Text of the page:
The Katherine Swynford Blue Plaque Campaign seeks to honour the medieval woman, named Duchess of Lancaster, who shook up Lincolnshire life.
Katherine Swynford was born Katherine de Roet and was the daughter of a Flemish knight. Katherine de Roet was educated at a convent in Romsey. When she was fifteen Katherine de Roet left the convent and joined her sister at the English royal court.
She caught the eye of Hugh Swynford who was a knight in the service of John of Gaunt. Hugh Swynford wanted to marry Katherine de Roet. It was seen as a great match for Katherine as Hugh was a distinguished knight and owned a manor in Kettlethorpe, Lincolnshire.
Katherine and Hugh married in 1366. They appear to have had three children who survived infancy. Hugh Swynford died in 1372 and Katherine’s first child by her lover John of Gaunt was born the following year.
After several years John of Gaunt took the unusual step of marrying his mistress. They were married on 13 January 1396 at Lincoln Cathedral. This had the effect of putting rather a lot of noses out of joint. Not only did Katherine become the duchess of Lancaster but because the king, Richard II, had no queen and John was the next most important man in the country Katherine automatically became the first lady to whom all others had to give way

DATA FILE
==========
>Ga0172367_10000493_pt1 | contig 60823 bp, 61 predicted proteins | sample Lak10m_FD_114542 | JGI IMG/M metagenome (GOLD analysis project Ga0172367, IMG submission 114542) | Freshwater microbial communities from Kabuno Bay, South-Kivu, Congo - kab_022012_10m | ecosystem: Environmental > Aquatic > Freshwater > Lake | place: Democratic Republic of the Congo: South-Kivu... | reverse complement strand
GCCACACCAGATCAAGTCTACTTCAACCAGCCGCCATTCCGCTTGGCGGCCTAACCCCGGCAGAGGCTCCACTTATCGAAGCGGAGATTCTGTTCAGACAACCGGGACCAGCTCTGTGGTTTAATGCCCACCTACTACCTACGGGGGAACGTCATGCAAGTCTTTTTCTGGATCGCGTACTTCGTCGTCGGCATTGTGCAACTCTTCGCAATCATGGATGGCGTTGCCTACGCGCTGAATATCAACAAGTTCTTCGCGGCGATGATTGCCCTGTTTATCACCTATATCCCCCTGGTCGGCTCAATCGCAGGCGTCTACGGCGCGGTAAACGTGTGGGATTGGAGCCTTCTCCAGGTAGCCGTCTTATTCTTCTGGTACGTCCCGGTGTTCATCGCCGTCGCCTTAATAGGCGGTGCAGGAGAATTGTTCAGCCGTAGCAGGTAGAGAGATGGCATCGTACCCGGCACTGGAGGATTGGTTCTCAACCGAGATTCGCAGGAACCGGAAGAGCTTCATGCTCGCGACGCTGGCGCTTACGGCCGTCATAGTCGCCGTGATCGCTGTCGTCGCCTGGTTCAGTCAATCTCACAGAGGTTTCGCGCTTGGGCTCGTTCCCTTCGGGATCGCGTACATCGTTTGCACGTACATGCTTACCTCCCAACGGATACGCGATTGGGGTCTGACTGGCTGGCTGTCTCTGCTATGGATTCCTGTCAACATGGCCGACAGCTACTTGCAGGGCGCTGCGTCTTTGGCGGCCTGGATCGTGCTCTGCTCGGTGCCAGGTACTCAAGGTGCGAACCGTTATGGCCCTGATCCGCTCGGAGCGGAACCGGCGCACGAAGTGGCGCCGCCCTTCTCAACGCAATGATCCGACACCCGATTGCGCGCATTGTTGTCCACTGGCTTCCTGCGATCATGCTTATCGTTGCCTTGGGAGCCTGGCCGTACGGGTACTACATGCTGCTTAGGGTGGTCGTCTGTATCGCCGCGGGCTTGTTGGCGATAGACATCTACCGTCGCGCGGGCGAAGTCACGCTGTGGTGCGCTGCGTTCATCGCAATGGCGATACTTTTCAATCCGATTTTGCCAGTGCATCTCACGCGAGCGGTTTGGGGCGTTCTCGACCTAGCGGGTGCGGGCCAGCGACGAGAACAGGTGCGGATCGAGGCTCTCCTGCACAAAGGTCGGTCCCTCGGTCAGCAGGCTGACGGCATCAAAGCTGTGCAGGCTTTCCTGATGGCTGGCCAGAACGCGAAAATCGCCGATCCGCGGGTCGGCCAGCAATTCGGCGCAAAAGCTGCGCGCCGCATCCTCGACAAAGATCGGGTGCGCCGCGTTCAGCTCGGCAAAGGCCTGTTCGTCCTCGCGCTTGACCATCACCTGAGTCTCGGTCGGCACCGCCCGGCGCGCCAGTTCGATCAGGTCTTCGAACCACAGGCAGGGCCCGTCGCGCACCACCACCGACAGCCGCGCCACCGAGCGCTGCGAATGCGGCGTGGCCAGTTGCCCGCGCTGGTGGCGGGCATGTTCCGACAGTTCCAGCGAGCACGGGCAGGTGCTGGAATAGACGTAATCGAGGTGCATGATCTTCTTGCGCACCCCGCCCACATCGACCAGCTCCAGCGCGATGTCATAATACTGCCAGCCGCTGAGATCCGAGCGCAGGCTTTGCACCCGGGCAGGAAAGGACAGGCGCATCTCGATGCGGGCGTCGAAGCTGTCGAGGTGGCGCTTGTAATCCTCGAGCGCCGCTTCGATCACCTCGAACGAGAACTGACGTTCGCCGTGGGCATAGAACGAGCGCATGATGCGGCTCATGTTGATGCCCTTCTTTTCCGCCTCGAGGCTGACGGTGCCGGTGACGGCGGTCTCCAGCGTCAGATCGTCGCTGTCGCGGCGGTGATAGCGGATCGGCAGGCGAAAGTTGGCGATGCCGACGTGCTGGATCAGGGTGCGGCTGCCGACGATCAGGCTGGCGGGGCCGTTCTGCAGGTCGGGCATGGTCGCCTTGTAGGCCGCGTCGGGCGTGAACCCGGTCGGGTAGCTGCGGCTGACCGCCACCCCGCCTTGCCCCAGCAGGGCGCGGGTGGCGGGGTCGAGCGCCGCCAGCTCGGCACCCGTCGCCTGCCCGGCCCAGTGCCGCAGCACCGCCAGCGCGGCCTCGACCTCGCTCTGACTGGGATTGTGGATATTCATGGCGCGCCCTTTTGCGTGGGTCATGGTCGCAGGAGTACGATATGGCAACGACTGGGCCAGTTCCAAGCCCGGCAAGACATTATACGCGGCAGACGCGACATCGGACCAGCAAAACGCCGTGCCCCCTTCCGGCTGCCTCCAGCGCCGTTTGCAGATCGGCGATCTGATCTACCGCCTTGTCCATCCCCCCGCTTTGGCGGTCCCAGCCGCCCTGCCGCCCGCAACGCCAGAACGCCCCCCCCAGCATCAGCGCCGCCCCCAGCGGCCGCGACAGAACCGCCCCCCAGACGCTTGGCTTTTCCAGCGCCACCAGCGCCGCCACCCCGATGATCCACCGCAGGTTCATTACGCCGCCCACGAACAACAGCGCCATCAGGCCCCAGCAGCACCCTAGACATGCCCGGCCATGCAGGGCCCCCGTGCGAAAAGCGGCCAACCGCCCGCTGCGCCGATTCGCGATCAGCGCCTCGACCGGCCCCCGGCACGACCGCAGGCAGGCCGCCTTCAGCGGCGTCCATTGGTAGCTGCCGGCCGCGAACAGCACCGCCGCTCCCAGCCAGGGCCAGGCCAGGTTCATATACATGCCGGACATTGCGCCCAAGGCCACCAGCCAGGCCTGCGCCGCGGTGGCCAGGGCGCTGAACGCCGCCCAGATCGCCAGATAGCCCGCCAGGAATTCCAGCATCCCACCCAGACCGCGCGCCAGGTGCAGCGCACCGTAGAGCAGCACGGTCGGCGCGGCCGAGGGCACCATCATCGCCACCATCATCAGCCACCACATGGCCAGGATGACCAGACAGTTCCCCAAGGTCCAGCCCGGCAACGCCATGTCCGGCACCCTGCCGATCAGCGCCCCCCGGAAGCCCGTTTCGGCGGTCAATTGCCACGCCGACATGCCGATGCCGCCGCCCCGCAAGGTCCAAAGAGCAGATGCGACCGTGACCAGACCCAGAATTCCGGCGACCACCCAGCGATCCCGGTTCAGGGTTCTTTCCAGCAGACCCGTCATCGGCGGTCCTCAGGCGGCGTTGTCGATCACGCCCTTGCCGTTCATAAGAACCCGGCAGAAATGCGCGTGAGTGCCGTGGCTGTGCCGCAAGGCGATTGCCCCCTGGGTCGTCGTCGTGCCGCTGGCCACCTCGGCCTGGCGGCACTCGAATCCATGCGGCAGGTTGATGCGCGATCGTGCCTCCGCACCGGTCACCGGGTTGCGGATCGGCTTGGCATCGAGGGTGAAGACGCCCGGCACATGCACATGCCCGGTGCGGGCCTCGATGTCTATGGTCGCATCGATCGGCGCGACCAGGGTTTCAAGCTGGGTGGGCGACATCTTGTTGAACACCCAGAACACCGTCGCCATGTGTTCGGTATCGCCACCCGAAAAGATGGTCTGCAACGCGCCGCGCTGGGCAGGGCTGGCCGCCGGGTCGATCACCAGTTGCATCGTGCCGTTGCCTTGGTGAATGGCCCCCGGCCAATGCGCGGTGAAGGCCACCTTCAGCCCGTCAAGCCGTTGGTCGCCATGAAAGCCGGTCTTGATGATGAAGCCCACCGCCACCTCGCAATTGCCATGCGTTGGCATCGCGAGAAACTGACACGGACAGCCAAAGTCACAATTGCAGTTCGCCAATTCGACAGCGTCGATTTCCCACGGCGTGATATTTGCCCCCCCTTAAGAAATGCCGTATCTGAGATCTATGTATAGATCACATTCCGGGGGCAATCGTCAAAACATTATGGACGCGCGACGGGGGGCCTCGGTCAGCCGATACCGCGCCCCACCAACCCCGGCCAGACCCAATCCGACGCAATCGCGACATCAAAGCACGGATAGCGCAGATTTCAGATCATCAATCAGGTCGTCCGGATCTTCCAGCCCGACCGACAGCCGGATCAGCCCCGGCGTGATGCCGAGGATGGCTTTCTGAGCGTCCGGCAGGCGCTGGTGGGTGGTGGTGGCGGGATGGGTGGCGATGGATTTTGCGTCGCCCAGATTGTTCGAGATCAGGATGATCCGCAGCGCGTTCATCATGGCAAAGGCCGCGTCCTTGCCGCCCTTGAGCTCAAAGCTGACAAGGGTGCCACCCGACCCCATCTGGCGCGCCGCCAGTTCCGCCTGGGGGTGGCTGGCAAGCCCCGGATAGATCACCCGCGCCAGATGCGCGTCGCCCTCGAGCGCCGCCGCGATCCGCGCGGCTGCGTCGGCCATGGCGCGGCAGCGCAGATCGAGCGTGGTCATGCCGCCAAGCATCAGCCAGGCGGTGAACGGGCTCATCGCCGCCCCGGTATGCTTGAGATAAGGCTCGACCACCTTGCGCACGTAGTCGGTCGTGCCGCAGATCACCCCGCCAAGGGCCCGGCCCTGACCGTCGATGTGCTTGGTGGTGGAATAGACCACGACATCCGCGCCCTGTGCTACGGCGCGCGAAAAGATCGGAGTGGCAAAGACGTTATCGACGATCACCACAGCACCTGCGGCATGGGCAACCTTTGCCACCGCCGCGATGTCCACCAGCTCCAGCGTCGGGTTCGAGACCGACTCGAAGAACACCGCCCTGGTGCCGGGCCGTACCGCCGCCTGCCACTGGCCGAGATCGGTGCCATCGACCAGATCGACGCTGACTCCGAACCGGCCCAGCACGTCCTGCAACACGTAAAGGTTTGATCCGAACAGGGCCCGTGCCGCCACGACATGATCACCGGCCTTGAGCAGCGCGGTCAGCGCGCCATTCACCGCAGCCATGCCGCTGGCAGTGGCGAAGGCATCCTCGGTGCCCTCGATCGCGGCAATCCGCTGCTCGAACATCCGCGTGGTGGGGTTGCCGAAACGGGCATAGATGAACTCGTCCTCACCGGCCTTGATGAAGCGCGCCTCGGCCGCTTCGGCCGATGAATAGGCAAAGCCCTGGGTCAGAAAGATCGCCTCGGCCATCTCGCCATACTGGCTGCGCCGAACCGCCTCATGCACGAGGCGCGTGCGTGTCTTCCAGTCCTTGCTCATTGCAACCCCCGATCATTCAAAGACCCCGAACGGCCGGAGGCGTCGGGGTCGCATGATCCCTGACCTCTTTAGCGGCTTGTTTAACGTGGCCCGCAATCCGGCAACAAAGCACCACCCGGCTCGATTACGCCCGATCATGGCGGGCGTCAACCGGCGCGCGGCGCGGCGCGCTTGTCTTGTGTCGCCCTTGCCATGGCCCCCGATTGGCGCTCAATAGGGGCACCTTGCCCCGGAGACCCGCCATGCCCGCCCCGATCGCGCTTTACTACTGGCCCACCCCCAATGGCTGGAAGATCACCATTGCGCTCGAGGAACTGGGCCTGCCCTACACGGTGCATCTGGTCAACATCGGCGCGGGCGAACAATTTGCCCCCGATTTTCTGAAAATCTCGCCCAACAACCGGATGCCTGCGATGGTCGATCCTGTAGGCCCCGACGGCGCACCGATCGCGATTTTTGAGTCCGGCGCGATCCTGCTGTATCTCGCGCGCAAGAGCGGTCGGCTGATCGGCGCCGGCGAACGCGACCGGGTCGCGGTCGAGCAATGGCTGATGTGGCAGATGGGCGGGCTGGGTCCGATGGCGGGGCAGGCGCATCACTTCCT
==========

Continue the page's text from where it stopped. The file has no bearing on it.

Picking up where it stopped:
Katherine died on the 10th May 1403, having outlived John of Gaunt by four years. She’d survived a period of plague, seen the Peasants revolt and the Hundred Years War as well as having caused a national scandal. She and her daughter Joan are buried in Lincoln Cathedral having lived quietly in Lincoln in her final years.
— Katherine Swynford Blue Plaque Campaign (@BlueSwynford) September 30, 2018